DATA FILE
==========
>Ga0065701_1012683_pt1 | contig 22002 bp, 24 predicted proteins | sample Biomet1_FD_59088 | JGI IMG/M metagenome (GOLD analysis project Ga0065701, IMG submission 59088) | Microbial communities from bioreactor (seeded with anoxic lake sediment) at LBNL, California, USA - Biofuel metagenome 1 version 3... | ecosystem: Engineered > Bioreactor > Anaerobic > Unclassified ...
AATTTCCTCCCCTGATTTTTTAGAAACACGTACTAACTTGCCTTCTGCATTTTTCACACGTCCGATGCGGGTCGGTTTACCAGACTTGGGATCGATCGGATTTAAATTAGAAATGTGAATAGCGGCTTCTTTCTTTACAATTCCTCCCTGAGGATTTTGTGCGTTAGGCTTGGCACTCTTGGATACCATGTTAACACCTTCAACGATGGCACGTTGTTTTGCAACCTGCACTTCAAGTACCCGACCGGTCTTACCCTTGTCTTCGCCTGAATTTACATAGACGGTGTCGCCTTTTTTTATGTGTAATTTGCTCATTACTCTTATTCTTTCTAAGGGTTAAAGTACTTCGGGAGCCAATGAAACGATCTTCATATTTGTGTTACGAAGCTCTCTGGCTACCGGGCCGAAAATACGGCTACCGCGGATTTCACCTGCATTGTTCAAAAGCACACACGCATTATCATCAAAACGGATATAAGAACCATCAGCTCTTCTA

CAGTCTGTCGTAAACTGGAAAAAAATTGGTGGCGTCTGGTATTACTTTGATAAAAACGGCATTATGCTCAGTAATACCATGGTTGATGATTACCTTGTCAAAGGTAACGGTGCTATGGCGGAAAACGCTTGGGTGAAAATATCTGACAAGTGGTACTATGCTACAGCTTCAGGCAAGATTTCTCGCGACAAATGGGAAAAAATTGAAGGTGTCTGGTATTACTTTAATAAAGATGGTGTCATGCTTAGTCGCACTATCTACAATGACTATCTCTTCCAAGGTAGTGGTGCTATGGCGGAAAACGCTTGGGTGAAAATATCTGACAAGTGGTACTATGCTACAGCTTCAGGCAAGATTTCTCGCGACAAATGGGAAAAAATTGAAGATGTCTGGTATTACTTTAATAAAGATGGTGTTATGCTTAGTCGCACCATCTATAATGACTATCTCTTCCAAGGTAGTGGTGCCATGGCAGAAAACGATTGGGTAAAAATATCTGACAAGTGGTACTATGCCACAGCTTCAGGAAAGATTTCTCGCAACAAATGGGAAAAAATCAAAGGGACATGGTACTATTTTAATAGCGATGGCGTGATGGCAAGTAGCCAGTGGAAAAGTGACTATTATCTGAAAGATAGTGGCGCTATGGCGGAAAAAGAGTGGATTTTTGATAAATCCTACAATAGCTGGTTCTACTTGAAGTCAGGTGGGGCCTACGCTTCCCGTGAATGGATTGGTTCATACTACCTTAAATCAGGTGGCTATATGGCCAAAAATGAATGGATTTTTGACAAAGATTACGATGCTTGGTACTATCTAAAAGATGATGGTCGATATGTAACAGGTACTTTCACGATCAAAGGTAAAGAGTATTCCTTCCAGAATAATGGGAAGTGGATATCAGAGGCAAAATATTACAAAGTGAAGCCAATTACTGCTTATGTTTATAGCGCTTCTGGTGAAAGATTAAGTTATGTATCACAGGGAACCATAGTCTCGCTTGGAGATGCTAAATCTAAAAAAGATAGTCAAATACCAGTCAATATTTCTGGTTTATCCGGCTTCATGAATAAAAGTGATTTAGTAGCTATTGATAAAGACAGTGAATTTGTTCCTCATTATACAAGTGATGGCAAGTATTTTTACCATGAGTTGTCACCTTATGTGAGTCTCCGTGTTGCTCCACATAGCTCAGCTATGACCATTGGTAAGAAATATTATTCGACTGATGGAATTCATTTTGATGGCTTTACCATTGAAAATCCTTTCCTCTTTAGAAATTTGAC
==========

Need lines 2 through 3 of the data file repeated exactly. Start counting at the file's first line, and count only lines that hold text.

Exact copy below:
AATTTCCTCCCCTGATTTTTTAGAAACACGTACTAACTTGCCTTCTGCATTTTTCACACGTCCGATGCGGGTCGGTTTACCAGACTTGGGATCGATCGGATTTAAATTAGAAATGTGAATAGCGGCTTCTTTCTTTACAATTCCTCCCTGAGGATTTTGTGCGTTAGGCTTGGCACTCTTGGATACCATGTTAACACCTTCAACGATGGCACGTTGTTTTGCAACCTGCACTTCAAGTACCCGACCGGTCTTACCCTTGTCTTCGCCTGAATTTACATAGACGGTGTCGCCTTTTTTTATGTGTAATTTGCTCATTACTCTTATTCTTTCTAAGGGTTAAAGTACTTCGGGAGCCAATGAAACGATCTTCATATTTGTGTTACGAAGCTCTCTGGCTACCGGGCCGAAAATACGGCTACCGCGGATTTCACCTGCATTGTTCAAAAGCACACACGCATTATCATCAAAACGGATATAAGAACCATCAGCTCTTCTA

CAGTCTGTCGTAAACTGGAAAAAAATTGGTGGCGTCTGGTATTACTTTGATAAAAACGGCATTATGCTCAGTAATACCATGGTTGATGATTACCTTGTCAAAGGTAACGGTGCTATGGCGGAAAACGCTTGGGTGAAAATATCTGACAAGTGGTACTATGCTACAGCTTCAGGCAAGATTTCTCGCGACAAATGGGAAAAAATTGAAGGTGTCTGGTATTACTTTAATAAAGATGGTGTCATGCTTAGTCGCACTATCTACAATGACTATCTCTTCCAAGGTAGTGGTGCTATGGCGGAAAACGCTTGGGTGAAAATATCTGACAAGTGGTACTATGCTACAGCTTCAGGCAAGATTTCTCGCGACAAATGGGAAAAAATTGAAGATGTCTGGTATTACTTTAATAAAGATGGTGTTATGCTTAGTCGCACCATCTATAATGACTATCTCTTCCAAGGTAGTGGTGCCATGGCAGAAAACGATTGGGTAAAAATATCTGACAAGTGGTACTATGCCACAGCTTCAGGAAAGATTTCTCGCAACAAATGGGAAAAAATCAAAGGGACATGGTACTATTTTAATAGCGATGGCGTGATGGCAAGTAGCCAGTGGAAAAGTGACTATTATCTGAAAGATAGTGGCGCTATGGCGGAAAAAGAGTGGATTTTTGATAAATCCTACAATAGCTGGTTCTACTTGAAGTCAGGTGGGGCCTACGCTTCCCGTGAATGGATTGGTTCATACTACCTTAAATCAGGTGGCTATATGGCCAAAAATGAATGGATTTTTGACAAAGATTACGATGCTTGGTACTATCTAAAAGATGATGGTCGATATGTAACAGGTACTTTCACGATCAAAGGTAAAGAGTATTCCTTCCAGAATAATGGGAAGTGGATATCAGAGGCAAAATATTACAAAGTGAAGCCAATTACTGCTTATGTTTATAGCGCTTCTGGTGAAAGATTAAGTTATGTATCACAGGGAACCATAGTCTCGCTTGGAGATGCTAAATCTAAAAAAGATAGTCAAATACCAGTCAATATTTCTGGTTTATCCGGCTTCATGAATAAAAGTGATTTAGTAGCTATTGATAAAGACAGTGAATTTGTTCCTCATTATACAAGTGATGGCAAGTATTTTTACCATGAGTTGTCACCTTATGTGAGTCTCCGTGTTGCTCCACATAGCTCAGCTATGACCATTGGTAAGAAATATTATTCGACTGATGGAATTCATTTTGATGGCTTTACCATTGAAAATCCTTTCCTCTTTAGAAATTTGAC